Nickie Shira is the STEM (science, technology, engineering and mathematics) coordinator for the Malheur Education Service District. (The Enterprise/Pat Caldwell)

ADRIAN – The first thing you might notice when you walk from the back parking lot at Adrian High School on a crisp, autumn Friday night is the crowd.

People garbed in Carhartt, jeans and sweaters congregate north of the packed bleachers. The line of Antelope fans extends around a small building that exudes the aroma of grilled hamburgers, hotdogs and popcorn.

It is a typical fall scene at this rural school, where Friday night lights create a sense of community. One of the many people who helped turn those lights back on probably isn’t known to a lot of people – and that’s just the way Nickie Shira likes it.

The lights – bought and paid for by the school district – mean a lot to many people but they stand as two clear signposts on the journey for Adrian’s Nickie Shira.

It was the loss of stadium lights to old age – and then the closure of the town’s only grocery store – that inspired Shira to join a group of local people and get involved to help create a civic action program called Adrian 2040.

“Adrian was in a spot where there were some struggles,” she said. “We’d lost our lights so no more night football games. We lost the store. And we were starting to lose some our senior citizens.”

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So, Shira decided to do something about it.

“Through conversations, we started to realize we needed to take steps to turn things around,” said Shira.

Shira is quick to point out that the Adrian 2040 isn’t about her. In fact, she’d prefer if her actions and ambitions to help her town were never recognized. She is uncomfortable in the spotlight.

Shira said her work is part of a collaborative effort, one that included key local folks and the Ford Family Foundation, a private nonprofit based in Roseburg.

Shira said a representative from the Ford Family Foundation, Maurizio Valerio, helped her organize a community meeting in February 2018 to kickstart Adrian 2040.

That town hall session was key, said Shira.

“We had tremendous community support,” said Shira.

The football field lights emerged as one of the top priorities for people, said Shira.

Later in the year, said Shira, the Adrian School Board approved the purchase of new lights.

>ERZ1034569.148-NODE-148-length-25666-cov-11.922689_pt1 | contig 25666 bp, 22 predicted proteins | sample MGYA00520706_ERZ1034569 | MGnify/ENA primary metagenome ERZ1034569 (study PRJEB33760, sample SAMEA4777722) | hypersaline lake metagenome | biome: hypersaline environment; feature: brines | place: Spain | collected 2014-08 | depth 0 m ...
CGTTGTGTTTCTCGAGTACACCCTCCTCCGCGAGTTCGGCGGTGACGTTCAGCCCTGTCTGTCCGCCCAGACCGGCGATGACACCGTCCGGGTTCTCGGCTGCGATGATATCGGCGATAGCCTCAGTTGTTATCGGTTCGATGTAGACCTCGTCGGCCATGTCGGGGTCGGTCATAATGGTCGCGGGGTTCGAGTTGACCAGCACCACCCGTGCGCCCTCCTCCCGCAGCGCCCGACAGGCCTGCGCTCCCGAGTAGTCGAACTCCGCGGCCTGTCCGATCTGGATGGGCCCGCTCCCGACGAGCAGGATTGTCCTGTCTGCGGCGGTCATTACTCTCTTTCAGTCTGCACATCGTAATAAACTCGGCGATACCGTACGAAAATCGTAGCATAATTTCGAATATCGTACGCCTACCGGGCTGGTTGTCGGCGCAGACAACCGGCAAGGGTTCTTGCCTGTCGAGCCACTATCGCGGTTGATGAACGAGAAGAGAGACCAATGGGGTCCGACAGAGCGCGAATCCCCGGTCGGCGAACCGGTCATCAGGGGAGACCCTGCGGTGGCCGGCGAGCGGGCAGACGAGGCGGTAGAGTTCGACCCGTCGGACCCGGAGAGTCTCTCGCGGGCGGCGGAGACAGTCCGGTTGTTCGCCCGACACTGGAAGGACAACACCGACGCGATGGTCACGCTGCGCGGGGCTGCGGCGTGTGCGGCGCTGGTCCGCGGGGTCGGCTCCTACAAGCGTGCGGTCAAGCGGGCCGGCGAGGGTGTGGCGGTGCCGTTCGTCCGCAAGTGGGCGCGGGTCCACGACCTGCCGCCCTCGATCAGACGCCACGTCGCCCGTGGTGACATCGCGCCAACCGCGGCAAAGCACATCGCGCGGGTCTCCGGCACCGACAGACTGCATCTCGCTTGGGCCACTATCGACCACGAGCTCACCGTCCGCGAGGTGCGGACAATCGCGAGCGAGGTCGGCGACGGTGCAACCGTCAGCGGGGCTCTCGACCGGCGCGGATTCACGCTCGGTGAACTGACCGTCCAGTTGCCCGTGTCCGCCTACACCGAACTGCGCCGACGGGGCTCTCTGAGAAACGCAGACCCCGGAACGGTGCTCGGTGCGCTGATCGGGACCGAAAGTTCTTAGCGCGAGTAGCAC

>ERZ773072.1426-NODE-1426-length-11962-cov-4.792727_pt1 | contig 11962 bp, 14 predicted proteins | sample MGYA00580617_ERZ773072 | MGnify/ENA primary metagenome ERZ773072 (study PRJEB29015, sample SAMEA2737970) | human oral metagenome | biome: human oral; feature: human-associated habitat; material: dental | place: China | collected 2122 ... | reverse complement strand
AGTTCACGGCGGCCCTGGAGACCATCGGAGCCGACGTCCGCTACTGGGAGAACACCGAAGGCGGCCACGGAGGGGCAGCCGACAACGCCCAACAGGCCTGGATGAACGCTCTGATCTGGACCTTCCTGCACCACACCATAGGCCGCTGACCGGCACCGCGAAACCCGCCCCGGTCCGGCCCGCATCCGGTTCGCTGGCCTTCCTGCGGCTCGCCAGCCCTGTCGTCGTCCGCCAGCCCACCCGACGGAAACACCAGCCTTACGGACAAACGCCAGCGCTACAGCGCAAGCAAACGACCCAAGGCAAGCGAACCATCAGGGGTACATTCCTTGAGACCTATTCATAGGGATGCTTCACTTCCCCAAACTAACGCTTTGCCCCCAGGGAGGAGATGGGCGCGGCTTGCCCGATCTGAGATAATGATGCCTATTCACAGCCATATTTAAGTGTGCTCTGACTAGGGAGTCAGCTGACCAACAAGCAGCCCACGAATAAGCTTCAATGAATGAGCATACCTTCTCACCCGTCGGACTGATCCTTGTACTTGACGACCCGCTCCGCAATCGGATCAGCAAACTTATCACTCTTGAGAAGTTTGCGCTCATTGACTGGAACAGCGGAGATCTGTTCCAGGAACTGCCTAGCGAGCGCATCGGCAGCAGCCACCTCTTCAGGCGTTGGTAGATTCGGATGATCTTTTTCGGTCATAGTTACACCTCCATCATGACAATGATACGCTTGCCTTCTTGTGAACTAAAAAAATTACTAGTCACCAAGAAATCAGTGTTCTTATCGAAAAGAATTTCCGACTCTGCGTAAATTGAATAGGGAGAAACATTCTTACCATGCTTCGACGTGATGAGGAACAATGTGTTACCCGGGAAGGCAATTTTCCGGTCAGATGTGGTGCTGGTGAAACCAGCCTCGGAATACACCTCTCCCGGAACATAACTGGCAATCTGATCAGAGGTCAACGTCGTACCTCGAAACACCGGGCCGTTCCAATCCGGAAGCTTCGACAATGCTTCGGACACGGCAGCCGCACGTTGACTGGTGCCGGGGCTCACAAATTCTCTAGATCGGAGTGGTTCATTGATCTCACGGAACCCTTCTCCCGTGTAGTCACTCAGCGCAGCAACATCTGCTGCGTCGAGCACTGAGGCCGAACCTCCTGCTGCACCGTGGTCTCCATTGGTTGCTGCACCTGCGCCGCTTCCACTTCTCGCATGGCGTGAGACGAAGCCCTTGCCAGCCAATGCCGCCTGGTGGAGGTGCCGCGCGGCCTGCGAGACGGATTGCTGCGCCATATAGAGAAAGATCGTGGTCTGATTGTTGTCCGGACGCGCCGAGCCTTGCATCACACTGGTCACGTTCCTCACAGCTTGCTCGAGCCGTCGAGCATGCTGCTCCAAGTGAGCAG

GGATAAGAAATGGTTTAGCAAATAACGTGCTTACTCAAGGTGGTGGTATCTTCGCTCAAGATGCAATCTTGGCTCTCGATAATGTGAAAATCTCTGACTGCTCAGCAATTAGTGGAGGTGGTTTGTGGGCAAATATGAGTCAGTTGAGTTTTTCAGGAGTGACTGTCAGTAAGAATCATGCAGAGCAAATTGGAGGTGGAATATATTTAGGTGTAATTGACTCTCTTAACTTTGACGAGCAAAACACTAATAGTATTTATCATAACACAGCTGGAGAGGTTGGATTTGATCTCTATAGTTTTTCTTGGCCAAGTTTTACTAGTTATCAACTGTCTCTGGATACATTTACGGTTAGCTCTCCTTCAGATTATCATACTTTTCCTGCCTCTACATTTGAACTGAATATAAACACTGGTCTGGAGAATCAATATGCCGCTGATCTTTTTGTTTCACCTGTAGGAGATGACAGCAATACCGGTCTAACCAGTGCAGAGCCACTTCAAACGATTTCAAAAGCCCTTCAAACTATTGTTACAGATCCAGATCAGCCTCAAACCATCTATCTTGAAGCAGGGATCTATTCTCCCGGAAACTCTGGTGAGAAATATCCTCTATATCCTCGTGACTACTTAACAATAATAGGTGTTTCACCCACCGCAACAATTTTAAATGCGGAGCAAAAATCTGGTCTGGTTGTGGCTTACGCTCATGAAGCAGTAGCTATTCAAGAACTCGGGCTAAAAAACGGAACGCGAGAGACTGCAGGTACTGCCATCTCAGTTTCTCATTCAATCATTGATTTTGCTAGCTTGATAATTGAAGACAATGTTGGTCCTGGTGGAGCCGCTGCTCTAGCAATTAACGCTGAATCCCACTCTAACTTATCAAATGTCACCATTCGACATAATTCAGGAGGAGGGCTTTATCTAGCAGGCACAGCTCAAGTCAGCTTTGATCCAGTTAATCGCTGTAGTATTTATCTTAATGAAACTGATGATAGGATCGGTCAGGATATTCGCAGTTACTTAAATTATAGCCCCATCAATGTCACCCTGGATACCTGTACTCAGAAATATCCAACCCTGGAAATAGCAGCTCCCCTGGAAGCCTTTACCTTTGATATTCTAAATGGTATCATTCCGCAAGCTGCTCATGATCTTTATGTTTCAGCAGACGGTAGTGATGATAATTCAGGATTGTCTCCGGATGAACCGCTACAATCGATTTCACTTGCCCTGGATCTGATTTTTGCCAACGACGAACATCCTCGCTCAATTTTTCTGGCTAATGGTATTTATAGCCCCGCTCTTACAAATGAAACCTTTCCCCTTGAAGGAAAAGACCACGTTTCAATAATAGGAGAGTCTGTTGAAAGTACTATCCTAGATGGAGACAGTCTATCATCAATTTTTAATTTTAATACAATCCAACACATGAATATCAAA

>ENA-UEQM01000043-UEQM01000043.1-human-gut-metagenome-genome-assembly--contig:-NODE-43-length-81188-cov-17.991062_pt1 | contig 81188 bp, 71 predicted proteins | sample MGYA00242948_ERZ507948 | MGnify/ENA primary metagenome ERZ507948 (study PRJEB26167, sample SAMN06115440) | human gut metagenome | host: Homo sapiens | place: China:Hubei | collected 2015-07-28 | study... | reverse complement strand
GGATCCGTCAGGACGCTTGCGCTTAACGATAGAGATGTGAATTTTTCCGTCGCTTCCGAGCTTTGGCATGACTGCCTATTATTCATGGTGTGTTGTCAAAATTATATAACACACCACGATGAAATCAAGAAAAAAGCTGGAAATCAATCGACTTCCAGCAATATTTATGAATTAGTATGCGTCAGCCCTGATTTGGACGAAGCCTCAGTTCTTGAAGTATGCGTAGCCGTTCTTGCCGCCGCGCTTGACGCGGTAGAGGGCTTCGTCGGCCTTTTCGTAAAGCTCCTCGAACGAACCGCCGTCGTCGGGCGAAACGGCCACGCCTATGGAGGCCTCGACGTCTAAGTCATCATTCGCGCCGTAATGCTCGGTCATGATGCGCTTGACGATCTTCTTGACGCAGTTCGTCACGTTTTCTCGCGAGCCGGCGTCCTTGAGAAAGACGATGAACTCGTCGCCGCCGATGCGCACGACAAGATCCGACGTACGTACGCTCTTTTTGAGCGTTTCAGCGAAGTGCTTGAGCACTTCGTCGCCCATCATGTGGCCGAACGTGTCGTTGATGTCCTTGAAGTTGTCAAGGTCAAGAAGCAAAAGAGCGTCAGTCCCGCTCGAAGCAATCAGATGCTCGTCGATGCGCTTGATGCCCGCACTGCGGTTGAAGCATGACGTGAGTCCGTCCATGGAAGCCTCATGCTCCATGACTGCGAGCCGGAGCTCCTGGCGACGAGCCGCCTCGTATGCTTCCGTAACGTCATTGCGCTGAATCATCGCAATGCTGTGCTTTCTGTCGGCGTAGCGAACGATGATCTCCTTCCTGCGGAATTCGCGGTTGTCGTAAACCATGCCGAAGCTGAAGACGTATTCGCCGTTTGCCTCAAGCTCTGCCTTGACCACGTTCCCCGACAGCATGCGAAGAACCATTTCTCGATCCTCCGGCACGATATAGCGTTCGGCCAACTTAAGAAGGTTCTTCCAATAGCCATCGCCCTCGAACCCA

“That meeting helped the school board make a decision,” said Shira.

Since 2018, Adrian 2040 helped get a local food pantry off the ground – open one day a week – and facilitated the creation of a farmers market on Fridays, through summer into fall.

“We have done several community events to strengthen relationships in the community,” said Shira.

Those events, she said, include annual town clean-up projects, a serve day and painting of buildings around town.

Those events are coordinated through separate committees of Adrian 2040, said Shira.

Shira is the STEM (science, technology, engineering and mathematics) coordinator for the Malheur Education Service District. She said she decided to get more involved in her town at a certain point in her life, when her four children were grown. She said she just wanted to help.

“I have been privileged to grow up in this area and raise my children in a community where we were surrounded by support,” she said, adding she was in a place where she could “give back.”

Shira said the success of Adrian 2040 isn’t about her.

“Adrian 2040 really is all about community and coming together for the greater good,” Shira said.

Shira said the program thrives on the input and drive from local organizations such as the Lions Club, Adrian Sports Boosters, Future Farmers of America, local emergency service providers and the school district.

She said that proves that good things can happen if people unite.

“There are people who want to make a difference and when we work together we can have a great impact,” said Shira.

Shira said there’s no secret behind her inspiration.

“I am a Christian and Jesus is my model. I have that foundation, my hope in Christ. When things are tough, I lean on him,” she said.

She also believes in helping youth.

“My passion, it is education and working with young people,” she said. “I have one of the best jobs ever. I get paid to support education.”

Shira said she wants to continue to help her town and county in the future.

“I have no plans to quit. I love our community and I love what I am doing,” said Shira.

News tip? Contact reporter Pat Caldwell at [email protected] or 541-473-3377.

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